Google mash-up I'd like to see

Discussion in 'Digital Photography' started by Don Wiss, Dec 15, 2007.

  1. Don Wiss

    Don Wiss Guest

    I'd like to see someone create a Google mash-up that tells me when the sun
    is in the direction I want. On the map you would put two points. One for
    where you would be standing. The second would be off in the direction you
    want to be looking. Then you would input a date. The program would return
    the time on that date that the sun would be directly behind you.

    Don <www.donwiss.com/pictures/> (e-mail link at page bottoms).
    Don Wiss, Dec 15, 2007
    #1
    1. Advertising

  2. Don Wiss

    RichA Guest

    On Dec 14, 7:06 pm, Don Wiss <donwiss@no_spam.com> wrote:
    > I'd like to see someone create a Google mash-up that tells me when the sun
    > is in the direction I want. On the map you would put two points. One for
    > where you would be standing. The second would be off in the direction you
    > want to be looking. Then you would input a date. The program would return
    > the time on that date that the sun would be directly behind you.
    >
    > Don <www.donwiss.com/pictures/> (e-mail link at page bottoms).


    I'd like to see the stop the Chinese Nike hawkers from flooding usenet
    using their email service.
    RichA, Dec 15, 2007
    #2
    1. Advertising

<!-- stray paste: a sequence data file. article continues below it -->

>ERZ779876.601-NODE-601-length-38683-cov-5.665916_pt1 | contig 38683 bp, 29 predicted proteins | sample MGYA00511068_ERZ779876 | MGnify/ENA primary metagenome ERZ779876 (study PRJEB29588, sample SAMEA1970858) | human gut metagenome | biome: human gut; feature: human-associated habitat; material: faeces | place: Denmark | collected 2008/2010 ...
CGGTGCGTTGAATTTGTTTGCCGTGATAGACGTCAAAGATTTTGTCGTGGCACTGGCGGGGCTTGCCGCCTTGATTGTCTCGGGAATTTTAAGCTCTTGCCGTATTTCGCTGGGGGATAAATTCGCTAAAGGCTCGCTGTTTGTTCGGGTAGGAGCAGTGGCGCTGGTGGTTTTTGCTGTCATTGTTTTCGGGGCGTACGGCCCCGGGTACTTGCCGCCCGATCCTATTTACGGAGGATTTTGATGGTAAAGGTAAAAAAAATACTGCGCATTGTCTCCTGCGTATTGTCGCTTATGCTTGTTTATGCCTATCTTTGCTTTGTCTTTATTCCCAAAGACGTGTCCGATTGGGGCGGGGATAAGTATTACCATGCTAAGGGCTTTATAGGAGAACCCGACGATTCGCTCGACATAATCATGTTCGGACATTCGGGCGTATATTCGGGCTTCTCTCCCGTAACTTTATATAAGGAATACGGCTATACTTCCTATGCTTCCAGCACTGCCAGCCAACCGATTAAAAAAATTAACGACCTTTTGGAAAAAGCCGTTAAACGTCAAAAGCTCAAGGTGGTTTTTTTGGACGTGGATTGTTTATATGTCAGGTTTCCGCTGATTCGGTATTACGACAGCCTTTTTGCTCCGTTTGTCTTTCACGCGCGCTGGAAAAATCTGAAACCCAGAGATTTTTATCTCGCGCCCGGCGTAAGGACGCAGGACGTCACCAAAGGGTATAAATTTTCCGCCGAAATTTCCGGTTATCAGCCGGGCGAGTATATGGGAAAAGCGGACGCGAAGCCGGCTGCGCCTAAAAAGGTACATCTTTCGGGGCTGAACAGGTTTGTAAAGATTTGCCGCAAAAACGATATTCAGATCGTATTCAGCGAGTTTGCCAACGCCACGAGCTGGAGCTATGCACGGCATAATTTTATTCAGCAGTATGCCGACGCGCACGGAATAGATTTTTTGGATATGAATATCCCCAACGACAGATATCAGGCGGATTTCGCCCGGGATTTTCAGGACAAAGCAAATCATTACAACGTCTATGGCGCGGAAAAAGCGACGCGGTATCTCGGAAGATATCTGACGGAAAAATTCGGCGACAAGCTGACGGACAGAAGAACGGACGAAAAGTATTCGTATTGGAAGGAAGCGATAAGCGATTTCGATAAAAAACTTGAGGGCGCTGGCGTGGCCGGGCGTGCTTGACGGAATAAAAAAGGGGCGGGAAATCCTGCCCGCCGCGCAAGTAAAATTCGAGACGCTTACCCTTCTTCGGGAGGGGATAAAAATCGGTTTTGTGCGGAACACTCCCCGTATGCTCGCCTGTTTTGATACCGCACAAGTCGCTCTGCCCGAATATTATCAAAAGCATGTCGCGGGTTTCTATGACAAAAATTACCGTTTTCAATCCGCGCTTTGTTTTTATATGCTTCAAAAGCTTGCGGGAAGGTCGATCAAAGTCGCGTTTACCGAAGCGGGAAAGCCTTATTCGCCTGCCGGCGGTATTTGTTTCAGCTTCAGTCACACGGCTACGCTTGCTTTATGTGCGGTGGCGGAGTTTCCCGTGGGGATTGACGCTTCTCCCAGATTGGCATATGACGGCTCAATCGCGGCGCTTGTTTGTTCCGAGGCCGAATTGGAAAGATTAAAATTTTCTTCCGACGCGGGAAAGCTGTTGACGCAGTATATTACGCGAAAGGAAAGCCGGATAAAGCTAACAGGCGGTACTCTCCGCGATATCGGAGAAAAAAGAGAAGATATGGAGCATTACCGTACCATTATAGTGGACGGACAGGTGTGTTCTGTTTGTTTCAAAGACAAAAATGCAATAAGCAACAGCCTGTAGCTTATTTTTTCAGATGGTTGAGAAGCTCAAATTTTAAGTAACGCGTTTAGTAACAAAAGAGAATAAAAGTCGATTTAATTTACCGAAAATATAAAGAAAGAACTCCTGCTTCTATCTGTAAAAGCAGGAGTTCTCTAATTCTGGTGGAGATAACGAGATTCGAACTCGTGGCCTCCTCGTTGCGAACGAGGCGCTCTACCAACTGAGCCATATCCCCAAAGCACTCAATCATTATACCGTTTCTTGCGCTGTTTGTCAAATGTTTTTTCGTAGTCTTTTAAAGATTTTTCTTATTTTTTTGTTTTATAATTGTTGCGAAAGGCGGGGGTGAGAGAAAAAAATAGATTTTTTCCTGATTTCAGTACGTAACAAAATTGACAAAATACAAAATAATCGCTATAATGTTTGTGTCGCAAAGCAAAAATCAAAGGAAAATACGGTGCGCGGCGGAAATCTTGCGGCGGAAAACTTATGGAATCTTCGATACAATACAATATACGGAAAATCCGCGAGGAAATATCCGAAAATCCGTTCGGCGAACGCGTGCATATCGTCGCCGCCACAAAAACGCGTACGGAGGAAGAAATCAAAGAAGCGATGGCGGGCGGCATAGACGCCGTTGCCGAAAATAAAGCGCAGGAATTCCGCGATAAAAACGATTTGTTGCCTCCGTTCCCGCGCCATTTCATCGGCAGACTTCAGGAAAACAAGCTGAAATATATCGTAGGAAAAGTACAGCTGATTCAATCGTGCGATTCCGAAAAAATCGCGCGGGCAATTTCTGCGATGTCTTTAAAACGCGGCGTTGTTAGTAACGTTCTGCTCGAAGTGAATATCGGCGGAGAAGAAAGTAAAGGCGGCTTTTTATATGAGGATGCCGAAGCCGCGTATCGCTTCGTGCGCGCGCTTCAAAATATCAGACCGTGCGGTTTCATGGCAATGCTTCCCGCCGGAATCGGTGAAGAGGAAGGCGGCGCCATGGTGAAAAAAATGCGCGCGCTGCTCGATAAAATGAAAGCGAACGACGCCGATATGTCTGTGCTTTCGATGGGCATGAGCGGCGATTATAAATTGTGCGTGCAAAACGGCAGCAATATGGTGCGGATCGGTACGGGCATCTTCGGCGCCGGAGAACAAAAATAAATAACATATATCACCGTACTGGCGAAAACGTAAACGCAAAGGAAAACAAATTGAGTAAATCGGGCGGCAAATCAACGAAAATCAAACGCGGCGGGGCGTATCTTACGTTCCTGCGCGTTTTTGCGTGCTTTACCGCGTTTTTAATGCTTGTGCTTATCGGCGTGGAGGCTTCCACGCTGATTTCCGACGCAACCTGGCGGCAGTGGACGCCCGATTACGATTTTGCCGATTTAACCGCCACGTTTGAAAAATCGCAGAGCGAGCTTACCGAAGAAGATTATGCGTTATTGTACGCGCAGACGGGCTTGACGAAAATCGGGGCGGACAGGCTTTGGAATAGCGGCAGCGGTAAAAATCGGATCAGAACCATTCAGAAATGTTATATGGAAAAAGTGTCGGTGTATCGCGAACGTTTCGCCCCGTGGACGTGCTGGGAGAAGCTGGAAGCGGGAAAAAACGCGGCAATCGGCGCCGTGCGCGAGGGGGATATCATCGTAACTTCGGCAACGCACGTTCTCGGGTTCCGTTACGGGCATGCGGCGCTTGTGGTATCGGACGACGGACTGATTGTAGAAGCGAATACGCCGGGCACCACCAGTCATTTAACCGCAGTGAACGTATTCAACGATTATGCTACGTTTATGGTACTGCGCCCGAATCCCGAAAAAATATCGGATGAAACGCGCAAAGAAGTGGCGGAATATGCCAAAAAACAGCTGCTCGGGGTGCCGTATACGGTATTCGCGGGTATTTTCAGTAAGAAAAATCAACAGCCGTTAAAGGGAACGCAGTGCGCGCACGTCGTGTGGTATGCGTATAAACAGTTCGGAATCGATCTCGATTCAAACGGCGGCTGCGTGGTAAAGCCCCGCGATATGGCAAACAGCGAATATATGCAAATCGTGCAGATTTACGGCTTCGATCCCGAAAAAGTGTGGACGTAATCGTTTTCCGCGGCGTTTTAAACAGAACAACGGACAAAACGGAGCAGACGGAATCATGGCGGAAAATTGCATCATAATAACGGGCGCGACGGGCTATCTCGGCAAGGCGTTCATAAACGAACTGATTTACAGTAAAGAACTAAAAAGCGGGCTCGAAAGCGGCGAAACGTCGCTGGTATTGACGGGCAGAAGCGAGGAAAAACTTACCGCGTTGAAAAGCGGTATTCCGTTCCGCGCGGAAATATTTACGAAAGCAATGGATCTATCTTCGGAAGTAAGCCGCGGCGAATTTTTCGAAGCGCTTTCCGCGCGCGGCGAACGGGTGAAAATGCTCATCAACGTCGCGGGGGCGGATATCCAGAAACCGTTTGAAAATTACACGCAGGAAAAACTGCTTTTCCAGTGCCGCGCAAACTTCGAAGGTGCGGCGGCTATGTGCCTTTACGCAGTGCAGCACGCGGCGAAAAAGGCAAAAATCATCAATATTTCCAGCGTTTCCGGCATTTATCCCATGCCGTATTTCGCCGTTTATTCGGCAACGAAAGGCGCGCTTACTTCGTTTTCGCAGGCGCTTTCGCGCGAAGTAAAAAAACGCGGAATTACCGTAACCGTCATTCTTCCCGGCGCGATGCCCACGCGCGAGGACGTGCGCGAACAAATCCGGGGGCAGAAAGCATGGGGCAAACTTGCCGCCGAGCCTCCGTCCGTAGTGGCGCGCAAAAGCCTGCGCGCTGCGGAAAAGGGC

3. Don Wiss

    Charles Guest

    On Fri, 14 Dec 2007 19:06:49 -0500, Don Wiss <donwiss@no_spam.com>
    wrote:

    >I'd like to see someone create a Google mash-up that tells me when the sun
    >is in the direction I want. On the map you would put two points. One for
    >where you would be standing. The second would be off in the direction you
    >want to be looking. Then you would input a date. The program would return
    >the time on that date that the sun would be directly behind you.
    >
    >Don <www.donwiss.com/pictures/> (e-mail link at page bottoms).


    Not quite what you are asking for, but you may get some use from this
    page.

    http://aa.usno.navy.mil/data/docs/AltAz.php
    Charles, Dec 15, 2007
    #3
  4. OT: Google mash-up I'd like to see

    [A complimentary Cc of this posting was sent to
    Charles
    <>], who wrote in article <>:
    > Not quite what you are asking for, but you may get some use from this
    > page.
    >
    > http://aa.usno.navy.mil/data/docs/AltAz.php


    All I get is

    Invalid year. Please enter a value from 1700 to 2100

    (I was trying 3007). Anybody hear knowing: with the current precision
    of data about sun/earth/moon system, for how long one can do reliable
    prediction (say, with 15' error)?

    [I know that for Solar system as a whole, chaos appears in about 1e9
    years increments (at least, this was state-of-art of 1990); but
    even without chaos, errors in measurements would matter at some
    moment...]

    Thanks,
    Ilya
    Ilya Zakharevich, Dec 15, 2007
    #4
  5. Don Wiss

    acl Guest

    Re: OT: Google mash-up I'd like to see

    On Dec 15, 6:19 am, Ilya Zakharevich <> wrote:
    > [A complimentary Cc of this posting was sent to
    > Charles
    > <>], who wrote in article <>:
    >
    > > Not quite what you are asking for, but you may get some use from this
    > > page.

    >
    > >http://aa.usno.navy.mil/data/docs/AltAz.php

    >
    > All I get is
    >
    > Invalid year. Please enter a value from 1700 to 2100
    >
    > (I was trying 3007). Anybody hear knowing: with the current precision
    > of data about sun/earth/moon system, for how long one can do reliable
    > prediction (say, with 15' error)?
    >